The only way this will ever change is if future versions of Windows somehow force devs to store user/program settings in a centralized location. It has to be forced (as in, if they don't do it that way, their program won't even run), "guidelines" obviously don't work - if software developers followed guidelines this mess wouldn't exist in the first place.

There is one thing that I have figured out from the registry. I have a modem in a Windows PC that has a caller ID feature that I use to display incoming calls on that PC, which is a HTPC, while myself and/or my wife are watching something. I had to hack the registry so that the caller ID responses are recognized by windows. Each time there is a significant upgrade to windows, the registry section that tells windows what those caller ID responses are from the modem is over-written since windows is kind enough :rolleyes: to reinstall the "modem driver". The driver is really only registry entries. So I have saved that section of the registry to a .reg file and have to re-run it after the "modem driver" is so kindly reinstalled by windows.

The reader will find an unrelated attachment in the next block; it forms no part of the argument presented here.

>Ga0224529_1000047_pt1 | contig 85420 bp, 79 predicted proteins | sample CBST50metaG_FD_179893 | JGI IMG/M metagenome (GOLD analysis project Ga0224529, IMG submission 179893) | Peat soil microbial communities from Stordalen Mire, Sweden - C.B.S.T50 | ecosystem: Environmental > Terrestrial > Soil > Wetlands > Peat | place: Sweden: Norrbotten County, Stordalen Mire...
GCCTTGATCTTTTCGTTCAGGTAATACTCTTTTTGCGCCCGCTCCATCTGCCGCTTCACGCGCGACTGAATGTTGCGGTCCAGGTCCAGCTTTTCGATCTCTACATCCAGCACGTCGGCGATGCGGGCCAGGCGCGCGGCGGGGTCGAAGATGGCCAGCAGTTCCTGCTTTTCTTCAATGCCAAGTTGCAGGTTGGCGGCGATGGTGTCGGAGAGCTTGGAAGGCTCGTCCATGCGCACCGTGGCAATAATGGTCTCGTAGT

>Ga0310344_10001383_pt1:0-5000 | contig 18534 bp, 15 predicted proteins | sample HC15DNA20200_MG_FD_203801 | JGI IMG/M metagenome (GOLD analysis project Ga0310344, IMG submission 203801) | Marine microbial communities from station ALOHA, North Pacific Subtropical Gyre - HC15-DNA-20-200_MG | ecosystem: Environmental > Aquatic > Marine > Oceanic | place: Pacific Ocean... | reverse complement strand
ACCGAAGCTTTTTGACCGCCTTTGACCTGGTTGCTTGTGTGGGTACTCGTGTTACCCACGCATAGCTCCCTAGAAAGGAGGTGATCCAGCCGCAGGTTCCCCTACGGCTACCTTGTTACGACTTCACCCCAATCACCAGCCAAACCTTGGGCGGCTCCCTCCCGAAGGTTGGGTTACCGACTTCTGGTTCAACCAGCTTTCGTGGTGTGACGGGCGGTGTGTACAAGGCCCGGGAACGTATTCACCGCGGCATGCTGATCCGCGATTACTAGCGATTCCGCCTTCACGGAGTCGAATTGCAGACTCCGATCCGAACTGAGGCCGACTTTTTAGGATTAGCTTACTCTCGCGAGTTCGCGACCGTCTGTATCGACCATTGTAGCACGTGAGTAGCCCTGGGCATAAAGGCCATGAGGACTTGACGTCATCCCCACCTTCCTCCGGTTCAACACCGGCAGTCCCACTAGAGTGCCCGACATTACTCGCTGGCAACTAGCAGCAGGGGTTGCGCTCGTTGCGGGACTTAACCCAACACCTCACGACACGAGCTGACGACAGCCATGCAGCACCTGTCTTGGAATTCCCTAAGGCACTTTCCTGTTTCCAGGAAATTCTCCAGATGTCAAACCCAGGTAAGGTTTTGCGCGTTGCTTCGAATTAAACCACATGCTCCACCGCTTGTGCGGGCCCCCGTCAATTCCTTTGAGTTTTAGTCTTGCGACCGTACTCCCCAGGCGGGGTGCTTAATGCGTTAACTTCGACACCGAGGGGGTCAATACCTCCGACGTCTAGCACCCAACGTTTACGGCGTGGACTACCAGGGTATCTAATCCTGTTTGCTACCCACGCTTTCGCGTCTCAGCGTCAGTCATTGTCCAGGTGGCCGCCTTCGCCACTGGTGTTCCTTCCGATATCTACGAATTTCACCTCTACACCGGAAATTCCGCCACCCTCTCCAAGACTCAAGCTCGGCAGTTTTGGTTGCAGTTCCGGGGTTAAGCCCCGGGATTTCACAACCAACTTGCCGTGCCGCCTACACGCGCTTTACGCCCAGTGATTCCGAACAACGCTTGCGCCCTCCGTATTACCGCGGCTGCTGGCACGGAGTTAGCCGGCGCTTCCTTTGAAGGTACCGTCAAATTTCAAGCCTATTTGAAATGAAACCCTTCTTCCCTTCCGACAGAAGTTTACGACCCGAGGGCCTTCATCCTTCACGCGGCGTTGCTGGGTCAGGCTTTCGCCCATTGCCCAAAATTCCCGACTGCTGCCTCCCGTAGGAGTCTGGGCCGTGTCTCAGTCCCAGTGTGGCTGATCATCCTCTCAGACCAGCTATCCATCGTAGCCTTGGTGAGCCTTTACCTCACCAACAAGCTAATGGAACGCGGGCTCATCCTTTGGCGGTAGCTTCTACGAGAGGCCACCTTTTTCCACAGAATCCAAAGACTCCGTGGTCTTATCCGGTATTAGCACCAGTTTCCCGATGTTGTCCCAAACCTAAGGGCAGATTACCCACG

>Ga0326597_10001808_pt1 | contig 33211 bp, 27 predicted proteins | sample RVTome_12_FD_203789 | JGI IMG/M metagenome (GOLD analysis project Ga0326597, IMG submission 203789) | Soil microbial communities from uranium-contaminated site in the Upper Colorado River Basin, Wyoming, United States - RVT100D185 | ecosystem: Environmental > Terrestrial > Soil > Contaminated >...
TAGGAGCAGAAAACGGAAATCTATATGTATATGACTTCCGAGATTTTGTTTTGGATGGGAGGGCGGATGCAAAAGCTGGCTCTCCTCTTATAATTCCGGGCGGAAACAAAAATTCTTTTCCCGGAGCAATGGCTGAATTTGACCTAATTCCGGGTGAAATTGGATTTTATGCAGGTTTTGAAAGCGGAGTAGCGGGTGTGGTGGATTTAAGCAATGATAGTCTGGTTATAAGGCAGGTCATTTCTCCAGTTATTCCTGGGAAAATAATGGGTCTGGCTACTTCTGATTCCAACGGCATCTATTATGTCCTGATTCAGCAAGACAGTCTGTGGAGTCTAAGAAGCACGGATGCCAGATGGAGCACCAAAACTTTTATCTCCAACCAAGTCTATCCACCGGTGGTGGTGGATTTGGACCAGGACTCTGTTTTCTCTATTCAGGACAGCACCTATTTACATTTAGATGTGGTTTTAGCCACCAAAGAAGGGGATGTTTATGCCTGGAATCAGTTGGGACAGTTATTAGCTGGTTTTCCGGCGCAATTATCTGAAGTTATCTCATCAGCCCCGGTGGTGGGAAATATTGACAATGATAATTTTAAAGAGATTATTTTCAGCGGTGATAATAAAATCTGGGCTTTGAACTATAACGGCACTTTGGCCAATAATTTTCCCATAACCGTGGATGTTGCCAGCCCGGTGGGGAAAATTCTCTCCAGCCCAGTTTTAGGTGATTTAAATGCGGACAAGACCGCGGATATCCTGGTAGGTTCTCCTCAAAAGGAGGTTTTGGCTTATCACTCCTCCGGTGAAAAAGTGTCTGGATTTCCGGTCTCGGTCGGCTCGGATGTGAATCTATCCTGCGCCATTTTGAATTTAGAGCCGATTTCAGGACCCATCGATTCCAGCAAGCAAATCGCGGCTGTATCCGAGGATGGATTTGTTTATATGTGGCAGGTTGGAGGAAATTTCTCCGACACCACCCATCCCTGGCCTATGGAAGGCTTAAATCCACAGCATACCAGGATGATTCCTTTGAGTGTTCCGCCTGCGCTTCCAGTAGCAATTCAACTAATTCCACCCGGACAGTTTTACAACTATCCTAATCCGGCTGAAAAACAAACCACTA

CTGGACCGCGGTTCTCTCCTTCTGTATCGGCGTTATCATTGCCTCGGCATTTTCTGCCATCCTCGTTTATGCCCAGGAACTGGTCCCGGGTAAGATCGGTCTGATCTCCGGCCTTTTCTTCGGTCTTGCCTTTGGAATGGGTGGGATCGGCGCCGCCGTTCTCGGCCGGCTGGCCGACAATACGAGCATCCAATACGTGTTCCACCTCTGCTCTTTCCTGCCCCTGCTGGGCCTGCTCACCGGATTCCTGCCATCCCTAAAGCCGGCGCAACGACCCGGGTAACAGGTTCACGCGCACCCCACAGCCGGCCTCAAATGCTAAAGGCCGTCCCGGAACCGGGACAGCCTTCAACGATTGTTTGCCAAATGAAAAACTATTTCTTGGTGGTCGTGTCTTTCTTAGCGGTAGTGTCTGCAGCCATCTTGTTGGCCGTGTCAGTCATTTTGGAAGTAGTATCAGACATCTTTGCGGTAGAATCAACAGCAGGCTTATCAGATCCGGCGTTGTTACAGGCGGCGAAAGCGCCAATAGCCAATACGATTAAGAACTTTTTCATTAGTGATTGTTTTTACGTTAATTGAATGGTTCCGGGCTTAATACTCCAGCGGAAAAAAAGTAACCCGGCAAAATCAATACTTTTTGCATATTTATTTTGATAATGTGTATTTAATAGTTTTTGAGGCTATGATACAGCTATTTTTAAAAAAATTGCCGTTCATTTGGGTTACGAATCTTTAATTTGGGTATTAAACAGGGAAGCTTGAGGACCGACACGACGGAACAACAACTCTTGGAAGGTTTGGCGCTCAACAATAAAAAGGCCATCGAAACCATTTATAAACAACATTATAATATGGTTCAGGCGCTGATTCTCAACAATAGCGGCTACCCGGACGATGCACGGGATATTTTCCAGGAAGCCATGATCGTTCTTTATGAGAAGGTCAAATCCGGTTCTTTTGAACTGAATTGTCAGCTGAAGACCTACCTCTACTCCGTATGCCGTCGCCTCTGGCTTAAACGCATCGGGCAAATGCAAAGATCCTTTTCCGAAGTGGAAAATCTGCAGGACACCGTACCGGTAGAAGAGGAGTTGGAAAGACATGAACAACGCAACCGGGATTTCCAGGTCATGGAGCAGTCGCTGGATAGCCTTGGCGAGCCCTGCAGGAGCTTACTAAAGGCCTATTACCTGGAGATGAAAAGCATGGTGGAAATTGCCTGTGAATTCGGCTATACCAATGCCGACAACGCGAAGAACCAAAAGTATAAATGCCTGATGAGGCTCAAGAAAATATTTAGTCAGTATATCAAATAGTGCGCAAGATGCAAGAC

Windows loves to reset all sorts of settings and parameters even after minor updates. I really became tired of Microsoft always resetting my custom registry tweaks to Windows Explorer (that I use to remove all the clutter and useless crap from the left side pane, to give it a look and feel closer to the Windows 95/98/2000 Explorer. All I need are my drive letters and network machines).
 

Thretosix

Posts: 97   +106
They won't unApple the OS, like Google, they will copy bad parts of Apple OSes and not the good ones because that's easy. They badly need to learn to stick to what they're good at and not be a copycat because they actually have advantages over MacOS yet they will throw it all away to appear "hip" like Apple.
Microsoft has made it way further than Apple in the desktop market space by a long long long shot. They even have a functioning laptop with touch input. The only thing that seems like it's is ripped off of Apple is the new appearance / UI in the inevitable Windows 11.
 

Adhmuz

Posts: 2,166   +963
I'm keeping X99 BECAUSE it can run Win 7 perfectly, so not going to change that.

People who get upgraded automatically who lash out? So if I remotely changed your computer over to Ubuntu, you wouldn't complain?